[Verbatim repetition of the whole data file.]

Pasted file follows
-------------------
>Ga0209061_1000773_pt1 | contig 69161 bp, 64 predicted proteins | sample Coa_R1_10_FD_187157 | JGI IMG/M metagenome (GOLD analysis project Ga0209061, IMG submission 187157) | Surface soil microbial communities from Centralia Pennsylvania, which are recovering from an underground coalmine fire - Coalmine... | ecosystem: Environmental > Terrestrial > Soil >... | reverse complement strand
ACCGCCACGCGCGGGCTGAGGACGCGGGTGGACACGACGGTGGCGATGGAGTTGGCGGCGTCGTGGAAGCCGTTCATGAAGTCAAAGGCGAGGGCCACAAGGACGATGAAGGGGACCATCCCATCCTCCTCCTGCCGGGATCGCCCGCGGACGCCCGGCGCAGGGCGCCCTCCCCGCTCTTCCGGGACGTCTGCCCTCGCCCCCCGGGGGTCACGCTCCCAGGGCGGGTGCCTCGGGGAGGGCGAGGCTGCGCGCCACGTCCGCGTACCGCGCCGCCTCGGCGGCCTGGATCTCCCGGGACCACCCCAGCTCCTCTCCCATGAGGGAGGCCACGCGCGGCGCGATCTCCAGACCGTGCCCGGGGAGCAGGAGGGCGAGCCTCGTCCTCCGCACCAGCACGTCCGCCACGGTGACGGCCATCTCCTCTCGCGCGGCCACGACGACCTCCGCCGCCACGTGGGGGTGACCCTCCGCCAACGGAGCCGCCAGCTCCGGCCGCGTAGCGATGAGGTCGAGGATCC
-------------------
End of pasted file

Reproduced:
>Ga0209061_1000773_pt1 | contig 69161 bp, 64 predicted proteins | sample Coa_R1_10_FD_187157 | JGI IMG/M metagenome (GOLD analysis project Ga0209061, IMG submission 187157) | Surface soil microbial communities from Centralia Pennsylvania, which are recovering from an underground coalmine fire - Coalmine... | ecosystem: Environmental > Terrestrial > Soil >... | reverse complement strand
ACCGCCACGCGCGGGCTGAGGACGCGGGTGGACACGACGGTGGCGATGGAGTTGGCGGCGTCGTGGAAGCCGTTCATGAAGTCAAAGGCGAGGGCCACAAGGACGATGAAGGGGACCATCCCATCCTCCTCCTGCCGGGATCGCCCGCGGACGCCCGGCGCAGGGCGCCCTCCCCGCTCTTCCGGGACGTCTGCCCTCGCCCCCCGGGGGTCACGCTCCCAGGGCGGGTGCCTCGGGGAGGGCGAGGCTGCGCGCCACGTCCGCGTACCGCGCCGCCTCGGCGGCCTGGATCTCCCGGGACCACCCCAGCTCCTCTCCCATGAGGGAGGCCACGCGCGGCGCGATCTCCAGACCGTGCCCGGGGAGCAGGAGGGCGAGCCTCGTCCTCCGCACCAGCACGTCCGCCACGGTGACGGCCATCTCCTCTCGCGCGGCCACGACGACCTCCGCCGCCACGTGGGGGTGACCCTCCGCCAACGGAGCCGCCAGCTCCGGCCGCGTAGCGATGAGGTCGAGGATCC